AJTR Copyright © 2009-All rights reserved. Published by e-Century Publishing Corporation, Madison, WI 53711
Am J Translational Res 2011;3(1):90-99

Original Article
Molecular signature of Epithelial-Mesenchymal Transition (EMT) in
human prostate cancer bone metastasis

Seema Sethi, Jill Macoska, Wei Chen, Fazlul H. Sarkar

Departments of Pathology & Biostatistics, Karmanos Cancer Institute, Wayne State University School of Medicine,
Detroit, MI and Department of Urology and Comprehensive Cancer Center, University of Michigan Medical School,
Ann Arbor, MI, USA.

Received October 15, 2010; Accepted October 21, 2010; Epub October 23, 2010; Published January 1, 2011

Abstract: Prostate cancer (PCa) has a predilection to metastasize to bone. Before metastasis can occur there is
transition of the sessile epithelial cancer cells to become motile and invasive mesenchymal phenotypes by an
important albeit transient process called Epithelial-to-Mesenchymal Transition (EMT). The cascade of molecular
events triggered by this process is clinically relevant as they are associated with cancer stem-like cells (CSC),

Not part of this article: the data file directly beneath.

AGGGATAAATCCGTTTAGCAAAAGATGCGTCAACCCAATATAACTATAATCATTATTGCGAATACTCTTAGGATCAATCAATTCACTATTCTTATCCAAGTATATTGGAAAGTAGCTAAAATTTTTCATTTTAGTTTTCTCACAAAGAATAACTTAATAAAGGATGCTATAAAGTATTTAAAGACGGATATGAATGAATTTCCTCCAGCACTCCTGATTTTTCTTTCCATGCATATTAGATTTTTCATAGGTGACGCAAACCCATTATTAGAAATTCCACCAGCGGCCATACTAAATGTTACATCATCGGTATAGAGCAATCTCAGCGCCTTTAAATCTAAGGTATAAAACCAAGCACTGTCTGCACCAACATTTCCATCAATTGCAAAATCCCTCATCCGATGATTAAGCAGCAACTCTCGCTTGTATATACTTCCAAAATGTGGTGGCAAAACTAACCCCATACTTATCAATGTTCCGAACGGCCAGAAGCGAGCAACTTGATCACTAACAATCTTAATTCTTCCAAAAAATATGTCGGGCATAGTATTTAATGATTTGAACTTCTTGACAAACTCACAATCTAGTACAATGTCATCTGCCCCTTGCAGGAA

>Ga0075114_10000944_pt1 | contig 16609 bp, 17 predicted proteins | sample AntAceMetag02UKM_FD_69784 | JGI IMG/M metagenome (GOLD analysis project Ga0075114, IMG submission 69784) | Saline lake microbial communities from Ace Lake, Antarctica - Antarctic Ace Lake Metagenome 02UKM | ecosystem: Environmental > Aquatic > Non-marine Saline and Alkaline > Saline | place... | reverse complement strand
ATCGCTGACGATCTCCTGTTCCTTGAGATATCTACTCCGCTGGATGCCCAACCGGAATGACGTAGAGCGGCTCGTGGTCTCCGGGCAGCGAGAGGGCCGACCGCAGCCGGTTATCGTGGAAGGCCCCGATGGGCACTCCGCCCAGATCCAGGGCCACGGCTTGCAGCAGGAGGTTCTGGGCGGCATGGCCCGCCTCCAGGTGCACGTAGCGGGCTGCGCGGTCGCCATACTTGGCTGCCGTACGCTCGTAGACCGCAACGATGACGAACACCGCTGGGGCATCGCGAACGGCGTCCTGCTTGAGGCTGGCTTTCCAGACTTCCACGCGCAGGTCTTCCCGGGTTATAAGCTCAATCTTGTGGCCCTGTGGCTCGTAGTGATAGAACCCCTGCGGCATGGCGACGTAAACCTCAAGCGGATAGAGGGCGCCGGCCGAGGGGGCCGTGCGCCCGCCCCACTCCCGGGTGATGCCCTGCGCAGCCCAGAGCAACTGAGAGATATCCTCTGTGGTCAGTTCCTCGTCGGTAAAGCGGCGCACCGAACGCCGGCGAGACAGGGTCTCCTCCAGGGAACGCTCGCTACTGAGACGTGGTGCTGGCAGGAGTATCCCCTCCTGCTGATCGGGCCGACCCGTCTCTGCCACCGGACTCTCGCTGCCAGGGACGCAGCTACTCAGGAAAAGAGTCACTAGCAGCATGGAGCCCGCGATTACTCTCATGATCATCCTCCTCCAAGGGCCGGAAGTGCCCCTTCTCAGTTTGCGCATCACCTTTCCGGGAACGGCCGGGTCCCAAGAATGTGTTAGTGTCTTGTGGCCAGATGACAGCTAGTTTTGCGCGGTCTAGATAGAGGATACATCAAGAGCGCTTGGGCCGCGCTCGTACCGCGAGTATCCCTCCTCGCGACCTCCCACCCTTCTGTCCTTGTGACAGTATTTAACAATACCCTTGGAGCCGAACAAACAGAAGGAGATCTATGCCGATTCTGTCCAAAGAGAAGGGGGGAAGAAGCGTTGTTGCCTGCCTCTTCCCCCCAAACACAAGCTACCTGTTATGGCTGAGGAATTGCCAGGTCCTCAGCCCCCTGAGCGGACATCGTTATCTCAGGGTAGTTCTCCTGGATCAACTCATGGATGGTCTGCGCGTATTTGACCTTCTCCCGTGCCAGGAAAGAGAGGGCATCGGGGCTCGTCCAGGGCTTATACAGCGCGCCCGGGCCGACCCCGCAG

decreased senescence and eventual drug resistance phenotype. We interrogated some EMT marker that have
been implicated in primary and bone metastasis of PCa using archived patient samples.  Using an
immunohistochemical approach, E-cadherin, Vimentin, ZEB1, Notch-1, PDGF-D and NF-B were analyzed.
Cases were microscopically scored using intensity (0, +1, +2, +3) and percentage of positive cells. Data was
statistically analyzed using Fischer’s Exact Test. Aberrant expression of EMT markers E-cadherin, Vimentin,
PDGF-D, NF-κB, Notch-1 and ZEB1 was observed in PCa (primary tumor specimen) and bone metastasis
tissues. The aberrant expression pattern varied according to the location within the tumor with higher expression
was observed more at the invasive tumor front (ITF) vs. the center of the tumor. Notch-1 was significantly over-
expressed in bone metastasis compared to primary PCa (p=0.057). The expression levels, intensity and % of
positive cells of the remaining markers were not statistically significant in PCa vs. bone metastasis.  In
conclusion, protein expression analysis revealed the existence of EMT phenotype in the PCa and bone
metastasis. Variation in the aberrant expression patterns at the invasive tumor front indicates the role of EMT
markers in tumor invasion. Our results suggest that Notch-1 could play a in PCa bone metastasis. Studies in
larger patient cohorts are warranted before these EMT molecular markers can be translated to the clinical use.

Key words: Endocrine surgery, research funding, surgeon-scientist, surgical research, endocrine surgery
research, education

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Address all correspondence to:
Fazlul H. Sarkar, PhD
Department of Pathology, Barbara Ann Karmanos Cancer Institute,
Wayne State University School of Medicine,
740 Hudson Webber Cancer Research Center,
4100 John R Street
Detroit, MI 48201
Tel: 313-576-8327; Fax: 313-576-8389;
Email: fsarkar@med.wayne.edu